Week 11 – Multimedia and “Digital First”

27 Mar

News organizations are trying many different techniques to integrate themselves into the new digital landscape.

One idea that’s taking root is the “transparent newsroom,” which involves reducing or removing the barriers between journalists and the community. This approach involves creating a new community online to match the real one, either through special Twitter hashtags or through other methods like online forums. The new goal here, at least according to Canadian news site OpenFile, is to focus less on scoops and more on providing “value to the reader.”As an editor that “value” aspect is always important, either with newsworthiness or in cases of ethics. I was reminded of a statement from the director of the French branch of Al Jazeera this week. He justified the network not airing footage of the recent terrorist attacks because the audience didn’t have anything to gain from viewing it.

Value and newsworthiness are certainly more important in a digital climate that makes actual scoops extremely elusive. The focus in the news world is shifting toward a digital model that does more than just disseminate breaking news as quickly as possible. News organizations now require the resources to deal with online sources and information that flows out faster than ever. It’s become abundantly clear that the website/”digital department” of a newspaper can’t just be two guys with computers in a corner of the newsroom or in a basement. Publications across the country have changed their business models to integrate the digital aspect with virtually every facet of the printed news that preceded it. Sports Illustrated, for example, the staff spends a good three days going over the online editions after the print edition is finalized, and it often runs stories by themselves on its website. The shift has come without significantly downplaying focus in the magazine because the company has reinvented its own thinking; it now calls itself “a sports media company” instead of just a sports magazine.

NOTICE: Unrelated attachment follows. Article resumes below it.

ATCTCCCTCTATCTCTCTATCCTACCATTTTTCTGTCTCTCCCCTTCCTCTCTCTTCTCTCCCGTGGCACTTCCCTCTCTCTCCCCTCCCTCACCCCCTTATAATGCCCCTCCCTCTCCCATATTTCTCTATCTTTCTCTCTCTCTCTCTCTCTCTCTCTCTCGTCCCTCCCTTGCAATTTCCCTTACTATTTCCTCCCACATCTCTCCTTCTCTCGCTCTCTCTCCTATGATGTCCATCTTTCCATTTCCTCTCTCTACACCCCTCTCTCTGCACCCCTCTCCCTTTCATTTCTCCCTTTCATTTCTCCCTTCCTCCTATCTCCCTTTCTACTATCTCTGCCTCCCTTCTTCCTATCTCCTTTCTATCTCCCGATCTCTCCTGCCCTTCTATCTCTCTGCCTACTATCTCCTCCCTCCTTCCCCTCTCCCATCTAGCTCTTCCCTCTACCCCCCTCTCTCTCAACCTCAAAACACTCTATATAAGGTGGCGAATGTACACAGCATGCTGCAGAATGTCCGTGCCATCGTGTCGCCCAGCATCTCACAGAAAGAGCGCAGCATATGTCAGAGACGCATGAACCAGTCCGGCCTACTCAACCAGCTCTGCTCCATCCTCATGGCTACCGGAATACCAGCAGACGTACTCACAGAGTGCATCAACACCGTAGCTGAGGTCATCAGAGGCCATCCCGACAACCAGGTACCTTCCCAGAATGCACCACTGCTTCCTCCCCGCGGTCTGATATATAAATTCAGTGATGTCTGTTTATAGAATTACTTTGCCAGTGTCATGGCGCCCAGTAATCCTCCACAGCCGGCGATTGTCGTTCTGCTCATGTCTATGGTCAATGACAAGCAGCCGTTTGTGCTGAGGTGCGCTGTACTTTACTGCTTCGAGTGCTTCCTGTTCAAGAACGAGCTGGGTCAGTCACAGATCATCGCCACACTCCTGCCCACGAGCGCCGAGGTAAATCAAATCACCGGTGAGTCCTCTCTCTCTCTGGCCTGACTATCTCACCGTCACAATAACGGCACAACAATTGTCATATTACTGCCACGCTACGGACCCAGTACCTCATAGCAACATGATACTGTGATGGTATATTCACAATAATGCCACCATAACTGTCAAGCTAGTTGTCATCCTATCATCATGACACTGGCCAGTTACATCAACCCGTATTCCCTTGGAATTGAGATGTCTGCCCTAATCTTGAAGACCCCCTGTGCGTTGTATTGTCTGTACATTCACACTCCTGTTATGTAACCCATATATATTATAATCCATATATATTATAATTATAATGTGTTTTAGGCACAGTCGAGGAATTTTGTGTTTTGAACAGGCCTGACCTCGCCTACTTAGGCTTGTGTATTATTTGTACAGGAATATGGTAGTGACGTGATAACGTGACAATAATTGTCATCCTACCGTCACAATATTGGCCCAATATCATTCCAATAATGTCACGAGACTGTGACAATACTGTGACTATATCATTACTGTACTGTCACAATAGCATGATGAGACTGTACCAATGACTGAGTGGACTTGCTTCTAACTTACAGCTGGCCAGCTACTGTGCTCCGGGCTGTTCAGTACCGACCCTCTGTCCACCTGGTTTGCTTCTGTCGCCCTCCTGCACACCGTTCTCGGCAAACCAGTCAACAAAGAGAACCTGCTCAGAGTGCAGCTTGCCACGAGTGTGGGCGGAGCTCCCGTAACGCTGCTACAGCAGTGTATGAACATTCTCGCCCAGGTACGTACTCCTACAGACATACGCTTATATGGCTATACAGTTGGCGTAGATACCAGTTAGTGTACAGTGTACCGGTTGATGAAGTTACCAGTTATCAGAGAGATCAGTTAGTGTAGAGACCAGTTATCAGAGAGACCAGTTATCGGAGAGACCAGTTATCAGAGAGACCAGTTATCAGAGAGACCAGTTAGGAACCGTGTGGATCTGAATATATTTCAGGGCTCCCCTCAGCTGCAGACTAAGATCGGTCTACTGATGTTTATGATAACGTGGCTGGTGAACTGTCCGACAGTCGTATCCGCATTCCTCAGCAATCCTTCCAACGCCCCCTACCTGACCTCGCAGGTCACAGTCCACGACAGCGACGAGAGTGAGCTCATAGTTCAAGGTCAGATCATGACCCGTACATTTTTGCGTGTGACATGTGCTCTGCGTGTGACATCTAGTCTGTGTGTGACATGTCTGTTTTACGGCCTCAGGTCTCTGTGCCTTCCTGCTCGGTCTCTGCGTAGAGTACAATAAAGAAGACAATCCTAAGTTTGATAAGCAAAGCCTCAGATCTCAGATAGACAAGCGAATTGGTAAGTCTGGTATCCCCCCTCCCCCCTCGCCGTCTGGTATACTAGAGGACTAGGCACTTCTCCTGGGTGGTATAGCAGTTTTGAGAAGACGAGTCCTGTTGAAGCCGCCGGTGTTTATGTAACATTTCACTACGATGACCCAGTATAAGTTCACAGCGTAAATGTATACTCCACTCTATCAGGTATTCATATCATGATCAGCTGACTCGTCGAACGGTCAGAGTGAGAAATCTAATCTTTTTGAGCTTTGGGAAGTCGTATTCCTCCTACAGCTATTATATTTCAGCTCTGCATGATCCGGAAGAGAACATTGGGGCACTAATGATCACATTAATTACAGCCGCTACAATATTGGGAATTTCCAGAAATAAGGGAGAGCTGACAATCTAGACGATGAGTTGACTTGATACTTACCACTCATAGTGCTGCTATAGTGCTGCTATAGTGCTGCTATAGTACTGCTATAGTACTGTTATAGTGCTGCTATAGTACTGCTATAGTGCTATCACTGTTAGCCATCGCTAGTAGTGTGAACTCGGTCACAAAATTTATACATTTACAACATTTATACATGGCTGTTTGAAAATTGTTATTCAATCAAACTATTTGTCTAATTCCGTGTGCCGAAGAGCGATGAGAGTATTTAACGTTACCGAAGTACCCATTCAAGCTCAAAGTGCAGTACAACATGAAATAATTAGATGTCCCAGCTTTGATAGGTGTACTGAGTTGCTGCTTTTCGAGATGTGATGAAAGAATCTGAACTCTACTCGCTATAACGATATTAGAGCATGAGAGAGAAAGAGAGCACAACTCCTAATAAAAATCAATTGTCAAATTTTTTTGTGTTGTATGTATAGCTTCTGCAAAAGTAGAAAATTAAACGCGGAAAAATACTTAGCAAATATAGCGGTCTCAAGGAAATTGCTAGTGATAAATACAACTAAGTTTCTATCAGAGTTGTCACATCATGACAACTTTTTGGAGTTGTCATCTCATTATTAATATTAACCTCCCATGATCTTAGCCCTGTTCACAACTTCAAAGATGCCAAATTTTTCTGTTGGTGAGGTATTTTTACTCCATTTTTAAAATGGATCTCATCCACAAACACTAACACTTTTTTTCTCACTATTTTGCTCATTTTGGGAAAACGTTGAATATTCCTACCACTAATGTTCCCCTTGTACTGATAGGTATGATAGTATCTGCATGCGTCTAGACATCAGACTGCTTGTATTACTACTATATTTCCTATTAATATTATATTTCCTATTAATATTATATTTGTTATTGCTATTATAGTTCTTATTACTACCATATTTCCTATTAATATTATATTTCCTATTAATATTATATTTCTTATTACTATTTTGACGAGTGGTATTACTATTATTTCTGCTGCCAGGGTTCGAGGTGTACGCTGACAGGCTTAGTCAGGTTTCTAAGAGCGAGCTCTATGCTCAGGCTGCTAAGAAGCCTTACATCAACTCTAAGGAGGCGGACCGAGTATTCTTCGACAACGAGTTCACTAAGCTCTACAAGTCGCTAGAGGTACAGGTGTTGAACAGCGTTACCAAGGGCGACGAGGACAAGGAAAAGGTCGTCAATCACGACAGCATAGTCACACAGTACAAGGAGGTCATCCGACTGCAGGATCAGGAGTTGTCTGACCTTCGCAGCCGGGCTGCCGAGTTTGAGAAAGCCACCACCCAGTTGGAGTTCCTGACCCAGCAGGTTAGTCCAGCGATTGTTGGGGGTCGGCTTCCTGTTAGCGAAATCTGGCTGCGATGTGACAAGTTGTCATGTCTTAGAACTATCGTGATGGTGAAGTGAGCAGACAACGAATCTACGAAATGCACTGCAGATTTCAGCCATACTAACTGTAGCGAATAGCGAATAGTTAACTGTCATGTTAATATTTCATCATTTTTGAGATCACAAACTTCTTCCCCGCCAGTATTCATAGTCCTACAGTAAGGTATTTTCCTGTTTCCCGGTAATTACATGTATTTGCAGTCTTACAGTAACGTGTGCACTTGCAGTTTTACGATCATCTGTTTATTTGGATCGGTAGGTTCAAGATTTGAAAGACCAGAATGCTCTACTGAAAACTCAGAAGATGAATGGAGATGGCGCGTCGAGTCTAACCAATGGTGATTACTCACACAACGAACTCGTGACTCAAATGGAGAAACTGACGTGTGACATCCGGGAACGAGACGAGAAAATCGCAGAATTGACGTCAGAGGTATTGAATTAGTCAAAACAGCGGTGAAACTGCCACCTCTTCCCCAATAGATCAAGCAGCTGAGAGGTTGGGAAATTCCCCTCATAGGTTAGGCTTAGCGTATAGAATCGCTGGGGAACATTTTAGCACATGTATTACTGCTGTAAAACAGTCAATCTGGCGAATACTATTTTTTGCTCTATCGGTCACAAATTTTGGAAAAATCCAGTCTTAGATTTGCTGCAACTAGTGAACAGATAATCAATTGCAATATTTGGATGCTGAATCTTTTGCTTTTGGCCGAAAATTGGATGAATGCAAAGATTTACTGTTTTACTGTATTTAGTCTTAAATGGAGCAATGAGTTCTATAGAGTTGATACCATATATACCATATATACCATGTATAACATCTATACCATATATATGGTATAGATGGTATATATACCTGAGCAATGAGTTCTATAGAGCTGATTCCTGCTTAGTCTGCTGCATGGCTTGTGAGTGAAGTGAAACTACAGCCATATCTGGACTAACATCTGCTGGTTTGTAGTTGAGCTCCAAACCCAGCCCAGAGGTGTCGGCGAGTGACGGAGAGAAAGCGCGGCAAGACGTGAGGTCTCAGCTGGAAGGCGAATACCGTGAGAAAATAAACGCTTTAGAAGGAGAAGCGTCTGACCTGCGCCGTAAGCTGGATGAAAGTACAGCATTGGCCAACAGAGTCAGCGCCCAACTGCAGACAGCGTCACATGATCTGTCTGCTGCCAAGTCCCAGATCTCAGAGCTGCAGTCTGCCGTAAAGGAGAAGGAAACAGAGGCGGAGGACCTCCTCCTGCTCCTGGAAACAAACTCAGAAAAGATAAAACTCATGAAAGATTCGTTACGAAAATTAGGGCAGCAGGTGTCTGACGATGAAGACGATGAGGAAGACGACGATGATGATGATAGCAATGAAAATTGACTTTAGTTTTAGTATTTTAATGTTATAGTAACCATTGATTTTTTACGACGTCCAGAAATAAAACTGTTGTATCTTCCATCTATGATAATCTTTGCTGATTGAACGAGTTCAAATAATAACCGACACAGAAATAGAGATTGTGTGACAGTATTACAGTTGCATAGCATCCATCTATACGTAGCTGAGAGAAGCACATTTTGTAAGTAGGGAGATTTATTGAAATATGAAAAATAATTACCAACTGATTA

A similar tale is told at The Atlantic’s headquarters, where a redesign and a digital-oriented expansion campaign helped the magazine’s circulation and viewership both expand immensely. The Atlantic’s bosses focused on more up-to-date content (the Atlantic Wire site, with its focus on Twitter-friendly news) and specialized topic pages (or “channels” as the magazine calls them) to bring a more nuanced focus to the website.

Both cases are examples of the need to emphasize the online news product as much as, if not more, than the print model today. Treating the digital articles like print will lead to a bland product because the online news audience needs more stimulation within its articles. Aggregation, links, you name it: you have to have something that keeps people’s attention on your site, because you can’t guarantee that 100 percent of your news coverage will be compelling enough on its own. Proper aggregation and curation are key here, whether in providing adequate context to keep readers invested or to make sure your article is seen on the proper social networks.

Finally, it’s important to remember that each form of media has its wrinkles. Just as magazine design is different from newspaper design, so too is website design different from design for mobile devices. The rise of cellphones and tablets as news outlets has influenced designers and editors alike. It’s important to be able to consider how your news will look on each format. The better eye you have for this sort of thing, the easier it’ll be to package the news for the different outlets.

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